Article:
Signs the global economic backdrop has stabilised have begun to emerge in recent weeks.
Additionally, central banks seem committed to supporting not just real economic activity but orderly financial markets, and in doing so they seem to be willing to err on the side of being more dovish.
This has encouraged investors, many of whom had been positioned cautiously, to reduce their underweight exposure to equities, and on balance this trend should continue in the early part of 2020.
At the same time, the strong returns generated in 2019 are unlikely to be repeated.
While central banks may be inclined to be supportive, with interest rates in much of the world in negative territory and not a great deal higher elsewhere, there is a legitimate debate as to how effective monetary policy is in raising inflation or boosting economic activity.
Looking beyond the first quarter, equities face a number of headwinds, not least poor productivity and weak investment.
That places a natural speed limit on growth.
Companies have been blaming policy uncertainty for their reluctance to invest; this looks set to persist.
Tensions between US and China
Take tensions between the US and China.
While an apparent softening of positions may have in recent weeks raised hopes an escalation of the dispute can be averted, this issue is not going to go away in a hurry.
The US presidential election is another source of uncertainty.
Regardless of the outcome, the US seems likely to continue with its tough approach to China and there will be no desire to tighten fiscal policy.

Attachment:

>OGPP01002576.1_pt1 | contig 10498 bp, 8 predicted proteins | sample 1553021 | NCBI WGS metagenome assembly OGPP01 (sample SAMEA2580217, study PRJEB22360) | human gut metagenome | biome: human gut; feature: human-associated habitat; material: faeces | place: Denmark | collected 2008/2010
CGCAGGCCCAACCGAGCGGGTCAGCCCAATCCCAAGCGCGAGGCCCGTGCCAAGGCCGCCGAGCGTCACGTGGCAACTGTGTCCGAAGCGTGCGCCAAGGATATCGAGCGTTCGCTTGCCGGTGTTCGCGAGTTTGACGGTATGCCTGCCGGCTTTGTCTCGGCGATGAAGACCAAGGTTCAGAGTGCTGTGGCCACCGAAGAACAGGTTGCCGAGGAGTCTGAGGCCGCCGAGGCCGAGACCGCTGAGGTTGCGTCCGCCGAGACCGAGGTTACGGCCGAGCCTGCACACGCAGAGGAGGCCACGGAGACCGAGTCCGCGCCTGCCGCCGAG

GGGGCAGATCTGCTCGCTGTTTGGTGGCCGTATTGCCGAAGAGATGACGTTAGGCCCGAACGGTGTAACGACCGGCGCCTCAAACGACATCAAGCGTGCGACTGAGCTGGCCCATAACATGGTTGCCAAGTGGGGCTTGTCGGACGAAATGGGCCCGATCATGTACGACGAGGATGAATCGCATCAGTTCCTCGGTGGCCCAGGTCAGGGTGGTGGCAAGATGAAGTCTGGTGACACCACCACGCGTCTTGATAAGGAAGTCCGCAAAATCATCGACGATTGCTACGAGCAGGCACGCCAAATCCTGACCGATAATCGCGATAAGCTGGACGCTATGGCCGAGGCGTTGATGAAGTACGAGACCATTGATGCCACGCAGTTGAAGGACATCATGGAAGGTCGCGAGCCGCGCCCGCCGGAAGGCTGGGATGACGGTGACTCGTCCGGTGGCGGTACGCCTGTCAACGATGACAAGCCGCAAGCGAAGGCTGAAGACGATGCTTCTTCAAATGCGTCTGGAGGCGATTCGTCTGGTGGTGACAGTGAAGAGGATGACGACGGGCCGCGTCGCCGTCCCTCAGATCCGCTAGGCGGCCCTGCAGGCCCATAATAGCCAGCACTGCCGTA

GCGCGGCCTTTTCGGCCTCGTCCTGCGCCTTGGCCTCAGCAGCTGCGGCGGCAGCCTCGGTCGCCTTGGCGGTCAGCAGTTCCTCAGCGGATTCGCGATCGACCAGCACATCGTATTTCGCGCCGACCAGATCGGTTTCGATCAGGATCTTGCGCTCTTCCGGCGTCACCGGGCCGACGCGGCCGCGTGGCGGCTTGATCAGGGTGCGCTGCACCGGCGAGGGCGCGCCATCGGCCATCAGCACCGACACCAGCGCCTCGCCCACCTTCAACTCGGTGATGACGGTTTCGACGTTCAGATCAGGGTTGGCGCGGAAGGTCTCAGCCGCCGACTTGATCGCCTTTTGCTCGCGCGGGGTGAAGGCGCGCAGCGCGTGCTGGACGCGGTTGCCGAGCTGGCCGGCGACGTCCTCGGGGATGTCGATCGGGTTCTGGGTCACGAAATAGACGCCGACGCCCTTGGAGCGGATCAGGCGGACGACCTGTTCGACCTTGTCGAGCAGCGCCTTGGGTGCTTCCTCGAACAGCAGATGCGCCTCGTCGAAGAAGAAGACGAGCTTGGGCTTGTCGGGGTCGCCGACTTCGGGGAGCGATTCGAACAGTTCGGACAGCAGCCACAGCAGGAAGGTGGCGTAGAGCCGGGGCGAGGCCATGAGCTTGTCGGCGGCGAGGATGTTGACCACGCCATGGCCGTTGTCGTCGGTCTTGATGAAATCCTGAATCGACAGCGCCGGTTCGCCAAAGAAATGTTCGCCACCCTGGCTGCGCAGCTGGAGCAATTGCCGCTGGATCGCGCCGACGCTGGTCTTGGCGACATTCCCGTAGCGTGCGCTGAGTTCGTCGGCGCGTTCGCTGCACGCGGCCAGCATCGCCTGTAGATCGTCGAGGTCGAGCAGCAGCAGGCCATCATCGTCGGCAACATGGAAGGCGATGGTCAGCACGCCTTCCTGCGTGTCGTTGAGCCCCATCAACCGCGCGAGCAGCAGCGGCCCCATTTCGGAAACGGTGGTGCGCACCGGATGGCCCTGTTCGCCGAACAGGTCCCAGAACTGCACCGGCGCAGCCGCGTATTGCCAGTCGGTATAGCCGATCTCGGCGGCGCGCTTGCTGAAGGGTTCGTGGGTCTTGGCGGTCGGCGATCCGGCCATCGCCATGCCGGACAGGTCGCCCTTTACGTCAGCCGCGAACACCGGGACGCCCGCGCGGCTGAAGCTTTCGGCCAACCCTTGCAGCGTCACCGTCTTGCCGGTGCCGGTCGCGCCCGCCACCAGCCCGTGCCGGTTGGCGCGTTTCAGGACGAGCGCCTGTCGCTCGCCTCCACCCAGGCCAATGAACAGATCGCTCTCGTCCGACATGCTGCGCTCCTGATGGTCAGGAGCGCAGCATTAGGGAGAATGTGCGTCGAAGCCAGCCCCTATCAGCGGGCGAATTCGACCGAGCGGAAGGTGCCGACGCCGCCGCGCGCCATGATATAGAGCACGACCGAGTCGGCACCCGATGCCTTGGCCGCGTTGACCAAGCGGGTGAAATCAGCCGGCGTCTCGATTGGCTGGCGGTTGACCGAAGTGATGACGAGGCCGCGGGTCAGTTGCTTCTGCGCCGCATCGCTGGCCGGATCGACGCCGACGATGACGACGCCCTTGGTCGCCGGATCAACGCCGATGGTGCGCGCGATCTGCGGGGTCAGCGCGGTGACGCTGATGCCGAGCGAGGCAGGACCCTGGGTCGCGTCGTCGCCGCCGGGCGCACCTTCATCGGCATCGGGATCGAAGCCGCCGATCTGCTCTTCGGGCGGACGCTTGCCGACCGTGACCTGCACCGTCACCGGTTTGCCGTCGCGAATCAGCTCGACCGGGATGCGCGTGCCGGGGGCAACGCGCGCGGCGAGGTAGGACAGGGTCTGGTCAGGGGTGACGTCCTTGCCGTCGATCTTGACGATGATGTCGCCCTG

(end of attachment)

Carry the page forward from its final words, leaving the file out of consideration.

But beyond that, there is a broad spectrum of policies voters are choosing from, so the range of factors both companies and investors have to consider will be wide and change significantly over the next 12 months. It is likely that a number of corporate investment projects will be deferred.
Within equities, the Japanese market looks relatively attractive.
Whereas earnings in the rest of the world are expected by consensus to grow by around ten per cent in 2020 after disappointing in 2019, in Japan little to no recovery is expected over 2018 levels.
This suggests there is less scope for disappointment if growth is weak, and some upside if recovery takes hold.
Moreover, the Japanese stock market yields around 2.1 per cent, in stark contrast to the negative yield on ten-year Japanese government debt.
Elsewhere, the US stock market offers a dividend yield (1.85 per cent) broadly comparable to the yield on ten-year government bonds (1.75 per cent).
In addition, at a time when investors have suddenly rediscovered their appetite for value investments, Japan has a strong claim to being a value play among equity regions.
While government bond yields remain low by historical standards, they seem unlikely to begin a prolonged march higher.
Since government bonds remain one of the few reliable methods of diversifying a portfolio of risky assets, and given the downside risks to economic growth, they continue to have an important role to play in diversifying multi-asset portfolios.